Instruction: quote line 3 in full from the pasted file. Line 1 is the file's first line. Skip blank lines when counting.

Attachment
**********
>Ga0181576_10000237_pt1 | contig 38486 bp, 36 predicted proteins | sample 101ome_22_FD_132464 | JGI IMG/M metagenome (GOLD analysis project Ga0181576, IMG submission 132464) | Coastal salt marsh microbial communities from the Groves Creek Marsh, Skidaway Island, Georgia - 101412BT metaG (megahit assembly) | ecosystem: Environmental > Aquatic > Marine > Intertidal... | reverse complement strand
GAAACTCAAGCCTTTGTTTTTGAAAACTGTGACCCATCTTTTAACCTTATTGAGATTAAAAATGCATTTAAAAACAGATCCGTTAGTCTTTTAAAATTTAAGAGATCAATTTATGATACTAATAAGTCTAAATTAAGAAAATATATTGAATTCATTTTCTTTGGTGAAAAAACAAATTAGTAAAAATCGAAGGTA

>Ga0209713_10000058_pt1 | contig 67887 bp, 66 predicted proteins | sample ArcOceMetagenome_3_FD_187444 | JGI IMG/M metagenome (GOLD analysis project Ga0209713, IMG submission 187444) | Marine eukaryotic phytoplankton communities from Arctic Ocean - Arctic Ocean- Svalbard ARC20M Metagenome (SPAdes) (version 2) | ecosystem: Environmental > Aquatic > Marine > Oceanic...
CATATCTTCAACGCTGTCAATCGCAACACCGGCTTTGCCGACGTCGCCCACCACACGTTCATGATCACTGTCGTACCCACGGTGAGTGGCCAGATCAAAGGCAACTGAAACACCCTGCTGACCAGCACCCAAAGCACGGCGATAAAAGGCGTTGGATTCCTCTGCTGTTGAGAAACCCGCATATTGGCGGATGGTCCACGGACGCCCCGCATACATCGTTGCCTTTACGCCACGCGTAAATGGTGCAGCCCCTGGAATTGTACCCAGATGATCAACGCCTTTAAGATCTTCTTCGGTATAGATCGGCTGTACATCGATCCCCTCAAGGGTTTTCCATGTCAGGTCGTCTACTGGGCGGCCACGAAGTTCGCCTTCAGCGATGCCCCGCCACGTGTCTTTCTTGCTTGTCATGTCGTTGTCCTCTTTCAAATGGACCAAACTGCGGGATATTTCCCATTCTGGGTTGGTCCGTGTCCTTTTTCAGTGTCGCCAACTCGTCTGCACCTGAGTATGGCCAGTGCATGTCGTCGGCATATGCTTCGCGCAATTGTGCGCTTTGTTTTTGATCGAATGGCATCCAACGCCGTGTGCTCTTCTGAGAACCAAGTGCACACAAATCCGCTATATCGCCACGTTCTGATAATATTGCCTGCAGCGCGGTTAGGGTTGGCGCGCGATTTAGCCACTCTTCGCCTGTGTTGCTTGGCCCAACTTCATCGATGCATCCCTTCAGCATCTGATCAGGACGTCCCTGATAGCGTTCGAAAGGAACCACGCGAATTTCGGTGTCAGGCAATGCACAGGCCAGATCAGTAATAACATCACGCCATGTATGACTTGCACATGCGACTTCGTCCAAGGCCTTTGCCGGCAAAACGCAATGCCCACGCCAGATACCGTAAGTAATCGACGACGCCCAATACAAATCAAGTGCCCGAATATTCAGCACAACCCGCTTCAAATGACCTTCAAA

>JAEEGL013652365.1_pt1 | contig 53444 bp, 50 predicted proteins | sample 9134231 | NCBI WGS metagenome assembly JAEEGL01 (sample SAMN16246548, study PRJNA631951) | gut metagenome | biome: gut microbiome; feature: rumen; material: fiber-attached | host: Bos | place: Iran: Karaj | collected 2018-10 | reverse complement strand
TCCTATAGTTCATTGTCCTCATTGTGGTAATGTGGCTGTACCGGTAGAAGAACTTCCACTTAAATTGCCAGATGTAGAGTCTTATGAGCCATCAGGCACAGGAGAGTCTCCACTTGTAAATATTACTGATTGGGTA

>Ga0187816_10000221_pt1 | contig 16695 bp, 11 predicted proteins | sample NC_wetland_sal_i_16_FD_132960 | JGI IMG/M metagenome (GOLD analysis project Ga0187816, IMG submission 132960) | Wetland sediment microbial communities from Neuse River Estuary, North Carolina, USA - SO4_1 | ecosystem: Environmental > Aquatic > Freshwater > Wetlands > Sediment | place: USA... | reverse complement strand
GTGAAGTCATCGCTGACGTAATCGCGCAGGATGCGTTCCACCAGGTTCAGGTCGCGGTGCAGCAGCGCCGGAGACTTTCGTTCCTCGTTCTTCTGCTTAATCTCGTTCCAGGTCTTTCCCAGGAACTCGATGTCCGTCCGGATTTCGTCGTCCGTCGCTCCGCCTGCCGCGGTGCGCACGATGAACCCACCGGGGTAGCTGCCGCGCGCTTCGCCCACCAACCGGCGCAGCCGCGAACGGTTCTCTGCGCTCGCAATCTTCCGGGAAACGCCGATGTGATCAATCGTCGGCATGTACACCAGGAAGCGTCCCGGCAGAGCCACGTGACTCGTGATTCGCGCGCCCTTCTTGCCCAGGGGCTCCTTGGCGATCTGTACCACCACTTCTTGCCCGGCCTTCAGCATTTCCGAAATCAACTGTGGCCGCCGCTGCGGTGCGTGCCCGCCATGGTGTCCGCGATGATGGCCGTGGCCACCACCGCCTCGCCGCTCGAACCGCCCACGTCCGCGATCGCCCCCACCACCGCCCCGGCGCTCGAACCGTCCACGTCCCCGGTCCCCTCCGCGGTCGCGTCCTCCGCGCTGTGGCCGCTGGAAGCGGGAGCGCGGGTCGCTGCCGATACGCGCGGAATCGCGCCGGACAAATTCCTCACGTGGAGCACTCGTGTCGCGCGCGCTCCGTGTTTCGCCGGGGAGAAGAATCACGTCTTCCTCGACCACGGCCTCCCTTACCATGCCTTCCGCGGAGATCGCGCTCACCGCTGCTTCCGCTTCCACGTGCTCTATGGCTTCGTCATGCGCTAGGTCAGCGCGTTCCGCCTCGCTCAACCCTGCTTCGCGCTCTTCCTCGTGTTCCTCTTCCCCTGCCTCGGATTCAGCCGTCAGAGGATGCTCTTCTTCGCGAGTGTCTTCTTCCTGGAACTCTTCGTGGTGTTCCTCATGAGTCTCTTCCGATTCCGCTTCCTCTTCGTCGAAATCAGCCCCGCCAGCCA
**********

>Ga0209713_10000058_pt1 | contig 67887 bp, 66 predicted proteins | sample ArcOceMetagenome_3_FD_187444 | JGI IMG/M metagenome (GOLD analysis project Ga0209713, IMG submission 187444) | Marine eukaryotic phytoplankton communities from Arctic Ocean - Arctic Ocean- Svalbard ARC20M Metagenome (SPAdes) (version 2) | ecosystem: Environmental > Aquatic > Marine > Oceanic...